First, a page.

Promoting Antifragility in Education

Written by Head of Upper School, Michele Bett

In 2008, the New York writer Lenore Skenazy found herself at the centre of a media storm, but she probably only had herself to blame. She had published an article in the New York Sunnewspaper and then had been interviewed on national television, all in the effort to explain her seemingly novel approach to parenting. The results were not quite what she anticipated, for before long she was widely decried as “America’s Worst Mom.”

What was Skenazy’s offense? She had let her 9-year old son ride the New York subway by himself. Her son had wanted to do this for some time, so she took him to a downtown Metro station and then gave him a ticket, a map, some money, and clear instructions how to get home. Forty-five minutes later, right on time, he reached his house, delighted with his experience. His happy mother wrote about it in the newspaper. But after hearing the story, the country was shocked.

Mr Kidd, our Headmaster, and several Ridley administrators learned more of Leonore Skenazy’s fall from grace at the International Positive Psychology Conference in Melbourne, Australia last month, where one of  the keynote speakers was Jonathan Haidt, author of several books including his most recent The Coddling of the American Mind: How Good Intentions and Bad Ideas are Setting Up a Generation for Failure.Along with other educators, researchers, psychologists, counselors and academics from across the world, we learned  more about the new word at the conference: “antifragility.”

The concept of antifragility is not really new; in fact, it is very common in the field of health care and in our understanding of the human immune system. The idea is that some things, like china teacups, are naturally fragile; others, like plastic teacups, are naturally resilient; but still others, and especially complex systems like human beings, are antifragile: they requirestressors and challenges to learn, adapt, and grow.

According to Haidt, understanding about antifragility is important to educators and parents. Children need to develop their own interests, learn how to make decisions and solve problems, cultivate their ability to regulate their emotions, and discover how to get along with others and experience joy. Over-scheduled children surrounded by risk-averse adults are less likely to acquire these important life skills.

As it happens, trying to eliminate all risks from children’s lives might even be dangerous. There may be a psychological analog to the hygiene hypothesis proposed to explain the dramatic recent increase in allergies. In other words, by codling our children and over-protecting them we may be denying them the real opportunity to learn from their mistakes.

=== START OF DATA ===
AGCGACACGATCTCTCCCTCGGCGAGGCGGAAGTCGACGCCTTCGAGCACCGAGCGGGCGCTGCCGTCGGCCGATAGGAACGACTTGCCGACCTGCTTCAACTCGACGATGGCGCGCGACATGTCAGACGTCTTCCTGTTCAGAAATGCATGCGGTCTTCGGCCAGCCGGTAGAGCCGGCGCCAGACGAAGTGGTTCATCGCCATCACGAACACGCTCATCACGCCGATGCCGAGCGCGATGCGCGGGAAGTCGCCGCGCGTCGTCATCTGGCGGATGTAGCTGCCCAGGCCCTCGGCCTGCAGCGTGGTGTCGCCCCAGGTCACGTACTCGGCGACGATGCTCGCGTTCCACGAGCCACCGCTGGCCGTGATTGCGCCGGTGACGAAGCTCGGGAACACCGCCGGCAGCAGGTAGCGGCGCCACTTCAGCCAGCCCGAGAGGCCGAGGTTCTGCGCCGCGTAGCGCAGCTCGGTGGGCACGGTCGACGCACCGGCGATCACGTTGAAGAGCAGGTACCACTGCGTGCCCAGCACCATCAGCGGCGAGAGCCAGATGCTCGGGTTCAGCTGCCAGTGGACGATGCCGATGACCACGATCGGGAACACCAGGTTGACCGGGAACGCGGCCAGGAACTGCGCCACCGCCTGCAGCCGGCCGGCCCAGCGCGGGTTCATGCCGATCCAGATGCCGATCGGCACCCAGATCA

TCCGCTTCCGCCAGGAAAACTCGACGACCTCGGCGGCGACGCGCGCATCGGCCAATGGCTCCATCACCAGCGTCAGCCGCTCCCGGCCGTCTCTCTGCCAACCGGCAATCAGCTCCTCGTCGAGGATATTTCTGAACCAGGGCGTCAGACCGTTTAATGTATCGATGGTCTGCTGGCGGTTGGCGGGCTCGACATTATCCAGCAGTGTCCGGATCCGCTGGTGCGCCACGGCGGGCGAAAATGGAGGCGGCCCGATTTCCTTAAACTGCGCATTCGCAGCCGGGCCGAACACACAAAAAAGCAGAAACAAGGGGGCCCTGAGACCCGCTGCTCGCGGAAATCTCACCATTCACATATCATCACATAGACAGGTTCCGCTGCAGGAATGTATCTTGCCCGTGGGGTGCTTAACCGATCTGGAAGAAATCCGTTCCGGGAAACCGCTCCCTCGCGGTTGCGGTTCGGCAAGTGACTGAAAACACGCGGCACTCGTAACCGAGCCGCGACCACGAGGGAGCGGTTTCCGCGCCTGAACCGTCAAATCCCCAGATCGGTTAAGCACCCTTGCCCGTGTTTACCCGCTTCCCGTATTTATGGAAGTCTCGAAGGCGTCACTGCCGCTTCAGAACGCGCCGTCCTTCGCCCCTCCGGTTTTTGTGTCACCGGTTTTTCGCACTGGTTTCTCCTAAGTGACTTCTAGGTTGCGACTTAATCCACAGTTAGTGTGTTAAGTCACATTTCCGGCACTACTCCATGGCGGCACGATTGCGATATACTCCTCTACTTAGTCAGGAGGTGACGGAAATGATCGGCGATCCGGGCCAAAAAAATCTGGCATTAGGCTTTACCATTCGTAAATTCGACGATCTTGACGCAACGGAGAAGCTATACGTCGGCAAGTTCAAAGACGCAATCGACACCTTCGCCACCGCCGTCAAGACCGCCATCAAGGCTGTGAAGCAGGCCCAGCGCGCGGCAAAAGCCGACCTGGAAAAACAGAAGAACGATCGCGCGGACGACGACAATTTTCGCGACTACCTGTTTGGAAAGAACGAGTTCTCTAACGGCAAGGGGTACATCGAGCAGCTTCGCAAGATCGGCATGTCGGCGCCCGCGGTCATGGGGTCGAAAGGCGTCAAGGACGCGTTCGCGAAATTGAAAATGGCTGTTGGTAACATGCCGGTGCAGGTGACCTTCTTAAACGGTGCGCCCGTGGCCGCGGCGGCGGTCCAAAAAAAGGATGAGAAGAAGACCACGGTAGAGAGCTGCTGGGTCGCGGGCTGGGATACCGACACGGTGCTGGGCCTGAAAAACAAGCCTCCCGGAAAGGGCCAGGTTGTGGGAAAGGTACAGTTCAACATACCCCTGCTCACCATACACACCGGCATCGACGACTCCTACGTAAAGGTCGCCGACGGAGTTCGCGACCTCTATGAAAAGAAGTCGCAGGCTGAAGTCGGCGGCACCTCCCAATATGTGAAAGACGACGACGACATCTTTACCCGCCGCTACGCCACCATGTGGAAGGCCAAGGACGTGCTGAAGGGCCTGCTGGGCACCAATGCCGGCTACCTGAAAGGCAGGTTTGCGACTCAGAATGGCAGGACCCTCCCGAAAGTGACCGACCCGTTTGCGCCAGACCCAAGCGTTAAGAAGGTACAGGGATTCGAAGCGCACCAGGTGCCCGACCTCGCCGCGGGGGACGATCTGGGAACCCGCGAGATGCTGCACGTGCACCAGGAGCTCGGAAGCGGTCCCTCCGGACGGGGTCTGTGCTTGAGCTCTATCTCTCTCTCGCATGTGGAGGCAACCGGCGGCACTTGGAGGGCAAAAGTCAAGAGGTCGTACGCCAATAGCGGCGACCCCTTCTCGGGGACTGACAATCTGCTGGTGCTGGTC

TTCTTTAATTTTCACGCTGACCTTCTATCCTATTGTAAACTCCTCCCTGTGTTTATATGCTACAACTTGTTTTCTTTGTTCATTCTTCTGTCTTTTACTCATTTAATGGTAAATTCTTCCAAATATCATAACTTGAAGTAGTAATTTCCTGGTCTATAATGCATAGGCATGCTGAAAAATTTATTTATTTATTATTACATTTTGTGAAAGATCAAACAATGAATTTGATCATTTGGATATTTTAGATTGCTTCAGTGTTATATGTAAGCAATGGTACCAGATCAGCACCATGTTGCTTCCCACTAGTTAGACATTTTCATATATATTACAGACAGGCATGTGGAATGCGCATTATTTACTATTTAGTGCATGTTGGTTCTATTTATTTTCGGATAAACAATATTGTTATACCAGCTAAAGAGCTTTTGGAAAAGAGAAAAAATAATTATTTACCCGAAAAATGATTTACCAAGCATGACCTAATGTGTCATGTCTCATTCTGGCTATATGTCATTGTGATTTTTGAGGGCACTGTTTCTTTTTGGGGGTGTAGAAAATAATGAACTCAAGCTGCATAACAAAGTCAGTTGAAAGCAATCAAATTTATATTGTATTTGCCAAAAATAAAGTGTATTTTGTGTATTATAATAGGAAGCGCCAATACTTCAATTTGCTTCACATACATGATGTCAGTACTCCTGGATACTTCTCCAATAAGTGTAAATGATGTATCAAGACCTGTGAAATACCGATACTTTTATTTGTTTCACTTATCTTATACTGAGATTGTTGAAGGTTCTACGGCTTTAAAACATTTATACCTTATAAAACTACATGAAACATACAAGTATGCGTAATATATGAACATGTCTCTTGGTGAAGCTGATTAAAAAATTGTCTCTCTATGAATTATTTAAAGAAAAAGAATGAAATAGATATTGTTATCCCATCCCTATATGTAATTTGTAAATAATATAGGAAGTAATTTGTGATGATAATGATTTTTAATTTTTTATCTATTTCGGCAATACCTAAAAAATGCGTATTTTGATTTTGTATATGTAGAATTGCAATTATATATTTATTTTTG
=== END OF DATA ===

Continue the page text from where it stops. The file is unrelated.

At the Positive Psychology Conference in Melbourne, Haidt explained  that positive child development thrives under conditions of unsupervised free play, autonomy, risk, and even failure. Short-term stress is not to be avoided – it is essential for proper growth. Negative experiences provide rapid learning and strengthening. Those young people who are prepared for the failures they will encounter in life will have gained the resilience and mental fortitude to succeed. This is summed up in the saying: “Prepare the child for the road, not the road for the child.”

Haidt claimed that the generation born at the beginning of the 21stcentury might well be the loneliest ever because so many children spend so much time indoors. They may be digitally connected, but this electronic connectivity does not nurture authentic and enduring relationships. When children go outside, climb trees, play with friends, swim lakes and enjoy nature, they are augmenting their well-being. Haidt’s advice to parents is to get your children out of their bedrooms or they may  just end up living in your basements!

Of course, giving children opportunities to participate in activities like hockey camp, basketball practice and piano lessons is important; but Haidt wants us also to give children the freedom to develop their curiosity, exercise their creativity and just marvel at the wonderful world around them. He wants us to give our children the precious gift of un-sanitised, un-structured time that will nurture their imagination and wonder.

Lenore Skenazy responded to her own negative experiences with America’s media by starting a blog called Free-Range Kidsand a non-profit called Let Grow, where she calls out over-protectionism and offers advice for parents wanting to raise healthy, happy children. A lot of parents today, Skenazy says, “ see no difference between letting their kids walk to school and letting them walk through a firing range”. Any risk is seen as too much risk. But, as she points out, we parents have to realise that the greatest risk of all just might be trying to raise a child who never encounters choice or independence. 

Our long summer break  is not quite over, and there’s still opportunity for us to cultivate our very own free range Ridleians. Although high attainment is certainly one of the elements that account for success at Ridley College, there’s more. At Ridley, we celebrate and emphasise positive emotions, engagement, relationships, and meaning in addition to grades and exam results. Under the leadership of Mr Kidd, Ridley’s central mission has been to help young people to discover what it takes to lead a flourishing life, not just in this community but also beyond our gates. Our aim is to prepare all our children for the road.